Article: Taoist Diet – Avoiding Grains
A spiritual approach to low-carb diet, with some scientific data to support the presented thesis.
Modern civilized humans eat way to much carbohydrates [=sugar and starch, with starch being long chains of single sugars], which are directly responsible for manifold health problems (such as obesity, cancer, heart disease, tooth decay) and social problems (hierarchical societies, population growth, private property and hence a tendency towards egoism and greed).
In case some of you remember the ridiculous “nutrition pyramid” they teach to kids in elementary school (grains making up the biggest part on the bottom, and the top rank being just a tiny portion of chocolate and other sweets, as if tons of carbohydrates and bits of candy are somehow part of the natural human diet), it is about time to finally dispel the myth that we humans need a lot of carbohydrates to be full, healthy and strong.
I point to hundreds of primitive tribes whose diet includes just a tiny portion of carbohydrates, but who are still in better health and stronger than most civilized people.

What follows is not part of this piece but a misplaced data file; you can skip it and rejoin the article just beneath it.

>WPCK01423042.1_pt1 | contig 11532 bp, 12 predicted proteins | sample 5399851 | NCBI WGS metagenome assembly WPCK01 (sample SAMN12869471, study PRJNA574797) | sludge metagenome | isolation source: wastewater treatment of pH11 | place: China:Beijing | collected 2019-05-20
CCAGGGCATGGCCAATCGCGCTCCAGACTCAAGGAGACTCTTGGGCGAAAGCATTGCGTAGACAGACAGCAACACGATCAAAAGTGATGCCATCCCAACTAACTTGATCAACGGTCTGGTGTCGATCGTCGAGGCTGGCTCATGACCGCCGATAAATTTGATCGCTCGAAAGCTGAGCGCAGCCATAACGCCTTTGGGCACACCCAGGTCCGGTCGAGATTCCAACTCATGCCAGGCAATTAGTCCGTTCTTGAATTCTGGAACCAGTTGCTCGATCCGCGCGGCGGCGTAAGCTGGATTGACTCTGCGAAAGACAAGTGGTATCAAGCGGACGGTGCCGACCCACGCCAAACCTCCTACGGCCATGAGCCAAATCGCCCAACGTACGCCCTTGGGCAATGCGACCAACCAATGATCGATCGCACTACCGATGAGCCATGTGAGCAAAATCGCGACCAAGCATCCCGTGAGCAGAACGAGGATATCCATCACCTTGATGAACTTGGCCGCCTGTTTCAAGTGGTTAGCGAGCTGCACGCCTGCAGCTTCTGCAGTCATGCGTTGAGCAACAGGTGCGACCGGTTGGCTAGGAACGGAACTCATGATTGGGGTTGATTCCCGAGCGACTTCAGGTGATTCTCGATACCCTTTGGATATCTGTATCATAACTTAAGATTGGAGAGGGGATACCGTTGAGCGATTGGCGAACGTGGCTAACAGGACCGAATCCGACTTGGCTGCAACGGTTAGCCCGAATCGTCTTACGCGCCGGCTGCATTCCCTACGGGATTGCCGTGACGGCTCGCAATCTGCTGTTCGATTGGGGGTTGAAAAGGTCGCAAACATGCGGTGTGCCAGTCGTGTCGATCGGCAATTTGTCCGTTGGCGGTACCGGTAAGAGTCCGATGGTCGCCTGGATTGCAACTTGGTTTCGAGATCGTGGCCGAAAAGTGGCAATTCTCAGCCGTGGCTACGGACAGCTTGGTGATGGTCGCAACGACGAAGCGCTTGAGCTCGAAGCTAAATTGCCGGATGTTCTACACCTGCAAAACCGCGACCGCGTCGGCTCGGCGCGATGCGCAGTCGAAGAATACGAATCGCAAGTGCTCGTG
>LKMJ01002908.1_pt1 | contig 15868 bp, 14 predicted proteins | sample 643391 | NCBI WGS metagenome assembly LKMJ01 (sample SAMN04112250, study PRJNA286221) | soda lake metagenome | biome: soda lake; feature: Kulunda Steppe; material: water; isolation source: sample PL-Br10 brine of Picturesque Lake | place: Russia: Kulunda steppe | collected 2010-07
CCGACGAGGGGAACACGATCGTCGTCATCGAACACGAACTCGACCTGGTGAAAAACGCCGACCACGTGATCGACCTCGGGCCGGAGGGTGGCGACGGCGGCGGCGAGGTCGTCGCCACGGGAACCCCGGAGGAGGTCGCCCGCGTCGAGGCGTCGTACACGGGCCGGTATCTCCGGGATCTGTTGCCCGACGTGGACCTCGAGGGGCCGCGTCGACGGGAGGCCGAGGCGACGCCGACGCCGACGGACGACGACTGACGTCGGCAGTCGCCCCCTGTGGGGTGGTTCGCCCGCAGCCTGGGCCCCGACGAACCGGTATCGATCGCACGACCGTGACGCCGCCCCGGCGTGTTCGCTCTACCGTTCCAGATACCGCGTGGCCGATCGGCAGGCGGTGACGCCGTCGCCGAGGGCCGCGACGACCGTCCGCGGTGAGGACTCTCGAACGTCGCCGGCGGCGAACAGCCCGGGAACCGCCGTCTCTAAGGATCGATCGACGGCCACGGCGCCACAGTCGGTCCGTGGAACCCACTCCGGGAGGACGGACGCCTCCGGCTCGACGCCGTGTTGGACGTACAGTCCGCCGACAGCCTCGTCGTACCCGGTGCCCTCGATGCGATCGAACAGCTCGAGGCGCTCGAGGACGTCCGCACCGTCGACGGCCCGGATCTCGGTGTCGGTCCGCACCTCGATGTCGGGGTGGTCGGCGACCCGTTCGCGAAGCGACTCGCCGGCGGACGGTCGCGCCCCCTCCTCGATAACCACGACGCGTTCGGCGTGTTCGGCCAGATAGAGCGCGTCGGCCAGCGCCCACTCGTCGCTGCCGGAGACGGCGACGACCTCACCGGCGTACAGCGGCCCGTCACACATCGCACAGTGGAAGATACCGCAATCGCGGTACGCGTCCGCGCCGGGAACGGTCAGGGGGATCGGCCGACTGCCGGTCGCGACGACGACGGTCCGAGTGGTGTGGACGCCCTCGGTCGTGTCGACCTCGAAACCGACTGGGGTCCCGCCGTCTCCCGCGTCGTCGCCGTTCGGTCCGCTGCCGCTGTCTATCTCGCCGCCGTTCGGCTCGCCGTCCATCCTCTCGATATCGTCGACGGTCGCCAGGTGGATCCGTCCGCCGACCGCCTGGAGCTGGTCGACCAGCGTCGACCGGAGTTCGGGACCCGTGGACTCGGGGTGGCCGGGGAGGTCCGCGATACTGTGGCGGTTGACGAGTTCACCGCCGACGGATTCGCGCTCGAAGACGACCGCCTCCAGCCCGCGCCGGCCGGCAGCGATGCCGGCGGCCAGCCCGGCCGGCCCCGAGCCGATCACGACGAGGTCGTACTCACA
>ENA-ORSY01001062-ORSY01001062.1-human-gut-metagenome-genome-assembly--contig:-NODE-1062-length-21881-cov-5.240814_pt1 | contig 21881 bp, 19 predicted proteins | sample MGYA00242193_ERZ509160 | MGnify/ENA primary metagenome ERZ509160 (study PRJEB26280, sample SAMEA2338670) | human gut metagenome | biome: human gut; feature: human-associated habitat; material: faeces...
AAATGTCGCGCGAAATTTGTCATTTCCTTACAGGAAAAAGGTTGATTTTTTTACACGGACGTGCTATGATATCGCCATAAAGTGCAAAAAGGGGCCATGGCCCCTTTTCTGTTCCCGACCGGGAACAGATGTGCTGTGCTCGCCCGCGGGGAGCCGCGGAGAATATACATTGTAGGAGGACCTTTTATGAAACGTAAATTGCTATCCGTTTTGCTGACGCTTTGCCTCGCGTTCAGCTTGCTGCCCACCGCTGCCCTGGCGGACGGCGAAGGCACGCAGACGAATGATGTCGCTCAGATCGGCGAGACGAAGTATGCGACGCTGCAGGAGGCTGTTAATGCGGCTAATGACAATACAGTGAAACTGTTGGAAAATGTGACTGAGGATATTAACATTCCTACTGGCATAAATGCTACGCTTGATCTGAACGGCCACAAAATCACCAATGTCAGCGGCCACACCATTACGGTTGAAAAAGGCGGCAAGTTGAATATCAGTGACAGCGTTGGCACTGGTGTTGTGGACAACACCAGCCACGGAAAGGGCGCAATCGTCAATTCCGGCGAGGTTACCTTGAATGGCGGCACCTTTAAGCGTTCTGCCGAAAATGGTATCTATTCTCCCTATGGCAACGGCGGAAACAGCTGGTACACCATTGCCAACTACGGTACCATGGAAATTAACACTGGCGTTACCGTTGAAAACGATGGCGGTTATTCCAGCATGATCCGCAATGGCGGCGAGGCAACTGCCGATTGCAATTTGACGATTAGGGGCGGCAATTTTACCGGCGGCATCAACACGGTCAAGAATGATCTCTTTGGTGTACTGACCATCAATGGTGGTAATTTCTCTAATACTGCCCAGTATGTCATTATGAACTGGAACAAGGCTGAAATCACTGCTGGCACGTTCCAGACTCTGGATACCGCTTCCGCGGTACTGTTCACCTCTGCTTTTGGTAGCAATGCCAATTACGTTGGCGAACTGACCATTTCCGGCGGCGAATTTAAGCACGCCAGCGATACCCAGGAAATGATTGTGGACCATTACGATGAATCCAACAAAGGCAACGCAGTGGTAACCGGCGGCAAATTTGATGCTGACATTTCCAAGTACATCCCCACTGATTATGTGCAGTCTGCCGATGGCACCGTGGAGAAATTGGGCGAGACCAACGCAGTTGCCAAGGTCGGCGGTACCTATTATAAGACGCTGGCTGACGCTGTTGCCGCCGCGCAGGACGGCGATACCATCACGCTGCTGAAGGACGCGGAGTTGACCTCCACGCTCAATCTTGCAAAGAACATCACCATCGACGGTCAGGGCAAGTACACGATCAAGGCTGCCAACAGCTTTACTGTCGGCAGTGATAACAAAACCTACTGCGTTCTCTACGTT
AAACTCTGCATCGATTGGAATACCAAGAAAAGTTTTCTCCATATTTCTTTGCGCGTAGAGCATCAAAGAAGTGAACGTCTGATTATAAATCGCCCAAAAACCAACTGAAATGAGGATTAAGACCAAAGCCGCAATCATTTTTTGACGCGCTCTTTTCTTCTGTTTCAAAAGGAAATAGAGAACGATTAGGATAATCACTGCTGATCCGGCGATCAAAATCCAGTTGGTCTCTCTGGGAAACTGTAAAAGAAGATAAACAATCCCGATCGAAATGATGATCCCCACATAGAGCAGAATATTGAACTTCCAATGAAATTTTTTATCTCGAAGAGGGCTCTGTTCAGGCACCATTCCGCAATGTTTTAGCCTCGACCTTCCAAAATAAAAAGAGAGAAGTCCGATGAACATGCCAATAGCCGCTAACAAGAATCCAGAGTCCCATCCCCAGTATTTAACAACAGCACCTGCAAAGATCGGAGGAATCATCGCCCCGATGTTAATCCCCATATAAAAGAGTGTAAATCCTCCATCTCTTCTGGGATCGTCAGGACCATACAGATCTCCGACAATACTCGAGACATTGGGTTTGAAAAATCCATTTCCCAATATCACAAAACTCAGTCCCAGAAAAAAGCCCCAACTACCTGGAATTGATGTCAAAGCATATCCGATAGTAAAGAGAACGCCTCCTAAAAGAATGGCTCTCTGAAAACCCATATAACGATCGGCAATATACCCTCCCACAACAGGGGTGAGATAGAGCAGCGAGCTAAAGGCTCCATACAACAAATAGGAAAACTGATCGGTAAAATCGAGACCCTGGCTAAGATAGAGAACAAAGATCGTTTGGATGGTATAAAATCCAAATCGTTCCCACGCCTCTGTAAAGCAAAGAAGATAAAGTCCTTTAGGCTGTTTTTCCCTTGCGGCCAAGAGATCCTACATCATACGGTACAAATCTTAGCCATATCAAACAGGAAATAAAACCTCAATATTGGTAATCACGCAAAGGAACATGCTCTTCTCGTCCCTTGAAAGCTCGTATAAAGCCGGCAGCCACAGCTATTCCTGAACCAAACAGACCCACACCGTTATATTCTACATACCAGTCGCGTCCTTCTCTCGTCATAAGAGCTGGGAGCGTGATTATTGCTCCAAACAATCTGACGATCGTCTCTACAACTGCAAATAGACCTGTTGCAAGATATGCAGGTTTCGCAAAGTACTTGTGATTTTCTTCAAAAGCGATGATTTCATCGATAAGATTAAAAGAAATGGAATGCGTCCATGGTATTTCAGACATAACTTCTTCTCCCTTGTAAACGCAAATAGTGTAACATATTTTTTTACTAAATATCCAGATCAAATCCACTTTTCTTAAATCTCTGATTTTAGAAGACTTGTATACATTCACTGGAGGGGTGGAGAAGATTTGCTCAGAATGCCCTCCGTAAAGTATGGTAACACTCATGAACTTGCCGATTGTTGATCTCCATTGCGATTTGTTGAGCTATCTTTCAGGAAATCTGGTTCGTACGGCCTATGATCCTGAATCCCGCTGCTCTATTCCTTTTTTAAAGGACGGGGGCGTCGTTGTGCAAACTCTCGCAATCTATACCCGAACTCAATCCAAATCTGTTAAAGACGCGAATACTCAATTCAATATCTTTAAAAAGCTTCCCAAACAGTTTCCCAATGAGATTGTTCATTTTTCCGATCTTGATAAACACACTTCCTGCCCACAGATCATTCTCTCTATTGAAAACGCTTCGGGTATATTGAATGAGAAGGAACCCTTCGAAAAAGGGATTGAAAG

A carbohydrate-rich diet was introduced with the event of agriculture about 10,000 years ago. All this time makes up not even half a percent (!!!) of the time we humans live on this planet, so for 99,5% of the time we lived happy and healthy lives without grains and potatoes being the basis for our diet and without the backbreaking work their production requires.
Taoism is one of my favorite philosophies, due to it’s strong anti-civilization character and its focus on the importance, beauty and desirability of original wild Nature, harmony between all living beings and following what’s natural. It provides us with the very first critique of civilization, as found in the works of Chuang Tzu (also called “The Primitivist”):
“[…] In the days of perfect nature, men were quiet in their movements and serene in their looks. At that time, there were no paths over mountains, no boats or bridges over waters. All things were produced each in its natural district. Birds and beasts multiplied; trees and shrubs thrived. Thus it was that birds and beasts could be led by the hand, and one could climb up and peep into the magpie’s nest. For in the days of perfect nature, man lived together with birds and beasts, and there was no distinction of their kind.”